Large stocks, strong demand, mixed weather all factor in.
Private exporters reported three more large export sales – two for corn and one for soybeans – on Friday. That’s usually good enough for a modest bump in prices, but too many other supply and demand factors are also in play right now. As a result, small gains early in the day after the large sales were announced gave way to moderate losses for corn, soybeans and wheat as the day progressed and the markets closed.
Most of the Corn Belt should be able to log another day of fieldwork on Friday without precipitation slowing down harvest. This weekend, however, some rain is forecast for the central U.S., with east Texas, western Arkansas, Oklahoma, Missouri, eastern Kansas, Iowa and southern Minnesota in for the greatest rainfall amounts. The Pacific Northwest and wildfire-ravaged northern California could also receive a significant amount of rainfall over the weekend.
On Wall Street, two magic words – “tax cuts” – are helping stocks finish strong this week. Late last night, the Senate passed a budget resolution that sets up its tax-cut proposal for a vote in the near future. The proposal offers massive tax cuts (most of which will benefit the wealthy) and could add around $1.5 trillion to the federal deficit over the next decade. The Dow jumped ahead another 131 points at midday trading, to 23,245. The U.S. Dollar also saw modest strengthening on the news. Energy prices were all up to end the week, too.
Corn prices may have trouble getting out from under the weight of a heavy U.S. crop – a near-record at 171.8 bpa, according to the latest USDA estimates. Prices fell again on Friday, despite the announcement of two large corn export sales. December prices fell 4.5 cents to close at $3.4450, while March 2018 prices went down 4.25 cents to close at $3.5850.
EPA appears to reverse a previous stance on the U.S. Renewable Fuel Standard after receiving pressure from Congress and President Trump. Previously, EPA had been considering reductions in current biofuel requirements, as well as a proposal that would have allowed exported biofuels to count toward domestic quotas. But in a letter dated October 19, EPA Administrator Scott Pruitt said renewable fuel volume mandates will stay at or above current levels next year. Pruitt also says he’s willing to work with Congress over the potential year-round sale of E15 gasoline, which is currently prohibited during summer months.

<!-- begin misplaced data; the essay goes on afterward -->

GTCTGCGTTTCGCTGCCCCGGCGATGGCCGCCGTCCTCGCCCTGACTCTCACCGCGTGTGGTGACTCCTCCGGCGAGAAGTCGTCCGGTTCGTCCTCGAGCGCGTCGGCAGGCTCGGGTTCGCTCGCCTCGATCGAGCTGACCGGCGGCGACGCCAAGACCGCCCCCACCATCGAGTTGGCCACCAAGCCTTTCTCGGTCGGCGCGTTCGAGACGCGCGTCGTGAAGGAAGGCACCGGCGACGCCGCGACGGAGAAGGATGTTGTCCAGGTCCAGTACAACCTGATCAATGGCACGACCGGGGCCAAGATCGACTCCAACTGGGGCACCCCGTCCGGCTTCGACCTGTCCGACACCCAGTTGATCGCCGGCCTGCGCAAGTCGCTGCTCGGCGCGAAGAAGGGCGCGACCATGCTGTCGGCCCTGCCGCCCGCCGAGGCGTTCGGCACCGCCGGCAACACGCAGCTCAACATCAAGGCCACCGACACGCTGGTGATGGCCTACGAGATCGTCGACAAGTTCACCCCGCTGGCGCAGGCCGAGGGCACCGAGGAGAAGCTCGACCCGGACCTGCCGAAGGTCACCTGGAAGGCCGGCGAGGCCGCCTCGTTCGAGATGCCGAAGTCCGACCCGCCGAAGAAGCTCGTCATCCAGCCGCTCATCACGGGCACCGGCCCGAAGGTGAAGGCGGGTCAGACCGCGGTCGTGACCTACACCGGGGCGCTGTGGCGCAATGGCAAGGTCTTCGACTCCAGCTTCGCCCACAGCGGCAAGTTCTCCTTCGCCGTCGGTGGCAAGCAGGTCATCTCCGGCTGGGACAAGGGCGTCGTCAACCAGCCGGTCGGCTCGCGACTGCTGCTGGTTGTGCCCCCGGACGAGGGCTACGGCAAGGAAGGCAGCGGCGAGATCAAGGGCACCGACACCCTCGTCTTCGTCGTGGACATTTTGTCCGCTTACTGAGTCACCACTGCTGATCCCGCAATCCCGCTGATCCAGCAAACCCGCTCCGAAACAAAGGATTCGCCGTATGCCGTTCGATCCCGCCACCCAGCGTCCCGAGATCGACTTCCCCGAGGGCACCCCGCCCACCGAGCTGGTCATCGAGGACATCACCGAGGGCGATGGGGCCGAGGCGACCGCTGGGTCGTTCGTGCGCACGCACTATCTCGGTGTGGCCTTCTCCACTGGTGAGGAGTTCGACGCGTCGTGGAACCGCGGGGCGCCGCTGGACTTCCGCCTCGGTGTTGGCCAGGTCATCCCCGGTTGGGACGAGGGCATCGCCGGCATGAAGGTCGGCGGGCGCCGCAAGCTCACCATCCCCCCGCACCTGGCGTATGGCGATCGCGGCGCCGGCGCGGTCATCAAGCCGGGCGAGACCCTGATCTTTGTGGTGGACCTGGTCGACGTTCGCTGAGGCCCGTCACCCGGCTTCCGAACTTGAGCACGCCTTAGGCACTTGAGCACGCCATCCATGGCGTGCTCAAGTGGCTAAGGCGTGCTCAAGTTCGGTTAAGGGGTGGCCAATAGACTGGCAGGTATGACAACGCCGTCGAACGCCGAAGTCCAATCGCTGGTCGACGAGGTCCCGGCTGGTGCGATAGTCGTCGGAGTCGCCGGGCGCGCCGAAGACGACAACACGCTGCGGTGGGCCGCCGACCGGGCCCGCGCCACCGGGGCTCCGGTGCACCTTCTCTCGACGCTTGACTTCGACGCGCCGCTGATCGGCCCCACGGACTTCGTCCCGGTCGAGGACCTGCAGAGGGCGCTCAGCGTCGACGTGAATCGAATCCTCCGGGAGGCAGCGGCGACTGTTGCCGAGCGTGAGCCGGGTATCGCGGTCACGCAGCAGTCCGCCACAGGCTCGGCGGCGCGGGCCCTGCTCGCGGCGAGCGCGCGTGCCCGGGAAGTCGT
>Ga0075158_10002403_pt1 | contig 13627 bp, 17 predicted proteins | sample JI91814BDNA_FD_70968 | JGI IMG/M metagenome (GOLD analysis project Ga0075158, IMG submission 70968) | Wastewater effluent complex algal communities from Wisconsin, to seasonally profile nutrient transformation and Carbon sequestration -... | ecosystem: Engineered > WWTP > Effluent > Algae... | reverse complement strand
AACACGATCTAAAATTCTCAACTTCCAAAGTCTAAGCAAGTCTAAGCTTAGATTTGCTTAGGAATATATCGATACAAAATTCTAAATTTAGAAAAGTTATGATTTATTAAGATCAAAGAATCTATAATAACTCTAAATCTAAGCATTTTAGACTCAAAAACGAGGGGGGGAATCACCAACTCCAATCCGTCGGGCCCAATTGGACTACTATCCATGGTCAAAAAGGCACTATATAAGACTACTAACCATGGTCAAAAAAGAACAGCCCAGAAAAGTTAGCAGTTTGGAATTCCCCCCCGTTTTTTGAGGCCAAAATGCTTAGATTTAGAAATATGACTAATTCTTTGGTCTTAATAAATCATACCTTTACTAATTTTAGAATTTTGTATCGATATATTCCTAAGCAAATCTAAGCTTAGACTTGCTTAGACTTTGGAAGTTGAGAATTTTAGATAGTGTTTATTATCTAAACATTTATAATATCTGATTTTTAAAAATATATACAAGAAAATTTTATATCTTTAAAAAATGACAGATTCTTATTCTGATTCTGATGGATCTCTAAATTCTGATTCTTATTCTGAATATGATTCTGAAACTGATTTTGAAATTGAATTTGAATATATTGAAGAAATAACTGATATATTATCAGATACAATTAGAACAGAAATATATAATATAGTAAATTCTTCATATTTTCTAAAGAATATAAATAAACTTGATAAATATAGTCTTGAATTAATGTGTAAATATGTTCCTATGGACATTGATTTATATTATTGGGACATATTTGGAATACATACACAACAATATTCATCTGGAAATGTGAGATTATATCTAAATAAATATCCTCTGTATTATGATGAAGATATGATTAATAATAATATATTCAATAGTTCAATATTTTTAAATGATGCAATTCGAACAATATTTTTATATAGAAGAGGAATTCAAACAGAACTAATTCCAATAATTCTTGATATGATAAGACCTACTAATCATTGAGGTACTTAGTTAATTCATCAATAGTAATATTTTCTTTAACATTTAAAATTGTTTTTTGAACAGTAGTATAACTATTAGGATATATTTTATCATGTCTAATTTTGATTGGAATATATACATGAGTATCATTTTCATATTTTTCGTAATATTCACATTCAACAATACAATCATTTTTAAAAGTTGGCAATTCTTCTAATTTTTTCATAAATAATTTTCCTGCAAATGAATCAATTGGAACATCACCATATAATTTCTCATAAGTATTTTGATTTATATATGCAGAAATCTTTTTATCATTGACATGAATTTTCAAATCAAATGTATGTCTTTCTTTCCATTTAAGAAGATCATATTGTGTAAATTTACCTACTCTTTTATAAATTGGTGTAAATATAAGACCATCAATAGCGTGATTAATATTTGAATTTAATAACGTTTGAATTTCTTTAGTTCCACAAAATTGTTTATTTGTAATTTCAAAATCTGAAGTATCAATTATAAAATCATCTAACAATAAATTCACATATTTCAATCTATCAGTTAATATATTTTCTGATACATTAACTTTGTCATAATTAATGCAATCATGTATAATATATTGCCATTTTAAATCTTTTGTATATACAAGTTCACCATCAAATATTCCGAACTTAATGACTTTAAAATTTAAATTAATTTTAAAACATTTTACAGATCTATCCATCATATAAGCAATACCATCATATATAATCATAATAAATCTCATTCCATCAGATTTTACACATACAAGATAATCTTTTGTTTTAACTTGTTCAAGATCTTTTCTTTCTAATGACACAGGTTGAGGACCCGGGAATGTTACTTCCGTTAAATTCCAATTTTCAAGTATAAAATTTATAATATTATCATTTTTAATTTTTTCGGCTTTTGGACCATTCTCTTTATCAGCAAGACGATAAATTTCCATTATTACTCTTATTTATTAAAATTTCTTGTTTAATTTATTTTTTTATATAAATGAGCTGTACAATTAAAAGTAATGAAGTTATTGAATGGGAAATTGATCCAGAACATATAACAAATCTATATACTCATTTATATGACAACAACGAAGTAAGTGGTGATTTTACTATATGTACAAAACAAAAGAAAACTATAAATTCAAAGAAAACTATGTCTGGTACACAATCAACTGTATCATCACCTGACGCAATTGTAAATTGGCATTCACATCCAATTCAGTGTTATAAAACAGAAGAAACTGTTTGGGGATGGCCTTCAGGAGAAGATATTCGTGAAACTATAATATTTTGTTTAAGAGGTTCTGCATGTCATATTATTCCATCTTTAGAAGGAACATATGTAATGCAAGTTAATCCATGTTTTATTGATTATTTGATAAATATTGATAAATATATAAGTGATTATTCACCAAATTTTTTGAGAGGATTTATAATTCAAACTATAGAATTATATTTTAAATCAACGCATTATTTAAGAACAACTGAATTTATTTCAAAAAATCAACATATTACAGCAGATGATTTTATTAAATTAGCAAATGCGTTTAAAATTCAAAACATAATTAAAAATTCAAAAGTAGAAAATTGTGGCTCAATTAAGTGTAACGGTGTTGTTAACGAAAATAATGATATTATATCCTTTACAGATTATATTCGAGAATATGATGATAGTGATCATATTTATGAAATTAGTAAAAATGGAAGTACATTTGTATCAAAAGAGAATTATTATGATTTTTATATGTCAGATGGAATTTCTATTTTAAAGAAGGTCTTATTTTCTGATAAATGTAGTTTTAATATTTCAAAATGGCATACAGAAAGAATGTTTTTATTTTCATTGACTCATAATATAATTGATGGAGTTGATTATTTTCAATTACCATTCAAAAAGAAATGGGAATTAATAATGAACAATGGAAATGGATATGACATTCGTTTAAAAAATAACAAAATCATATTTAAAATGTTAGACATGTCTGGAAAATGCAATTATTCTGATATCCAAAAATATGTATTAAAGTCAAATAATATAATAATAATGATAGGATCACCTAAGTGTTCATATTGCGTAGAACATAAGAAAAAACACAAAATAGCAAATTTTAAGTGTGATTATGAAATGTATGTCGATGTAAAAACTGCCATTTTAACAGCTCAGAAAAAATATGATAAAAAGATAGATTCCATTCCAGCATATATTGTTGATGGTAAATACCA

Private exporters reported two large corn export sales to USDA for Friday, including one for 4.7 million bushels for delivery to Spain, and another for 4.9 million bushels for delivery to unknown destinations. Both sales are for delivery during the 2017/18 marketing year, which began on September 1. There were four large export sales of corn reported in total this week.
Preliminary volume estimates were 253,377 contracts, moderately higher than Thursday’s total of 188,319.
Soybean prices face the same conundrum as corn – despite strong export sales and some South American weather worries, prices are having trouble bucking the narrative of an ample U.S. harvest that’s currently underway. With little rain in the forecast this week, the slower-than-normal harvest might have just caught up significantly, at average expected yields of 49.5 bpa. November futures slumped 7.75 cents to close at $9.7875, while January 2018 prices also fell 7.75 to close at $9.8925.
Private exporters reported to USDA export sales for 7.3 million bushels of soybeans for delivery to China in the 2017/18 marketing year, which began September 1. That was the third large export sale for soybeans reported for the week.
In Brazil, soybean plantings have advanced to 20% complete for the 2017/18 crop, up from 12% a week ago. That roughly matches the five-year average pace of 19% for this time of year. Worries over dry-weather planting delays could be further alleviated, with rainfall expected in the country’s Mato Grosso region on Sunday and Monday.
Preliminary volume estimates of 311,838 contracts were significantly higher than Thursday’s total of 232,919.
Wheat prices continued down its current four-week slide, with December Chicago SRW futures falling another 6.75 cents to close at 4.26, while December Kansas City HRW prices dropped 7 cents to close at $4.2225. MGEX Spring Wheat futures were also down, with December futures falling 4.5 cents to close at $6.0975.
In Pakistan, 2017 wheat production came in at 944.3 million bushels. That’s the second largest on record, and the second consecutive near-record harvest. High domestic wheat prices tends to keep the country’s grain off the international market.
Turkey has issued 15 international tenders, totaling 5.5 million bushels of milling wheat, which close on Thursday, October 26. Despite a food trade dispute with Russia, the tender does not exclude Russian-origin wheat. The grain must be loaded in ports either in the Black Sea, Aegean and/or Mediterranean.
Preliminary volume estimates were for 77,965 CBOT contracts, down moderately from Thursday’s total of 87,455.
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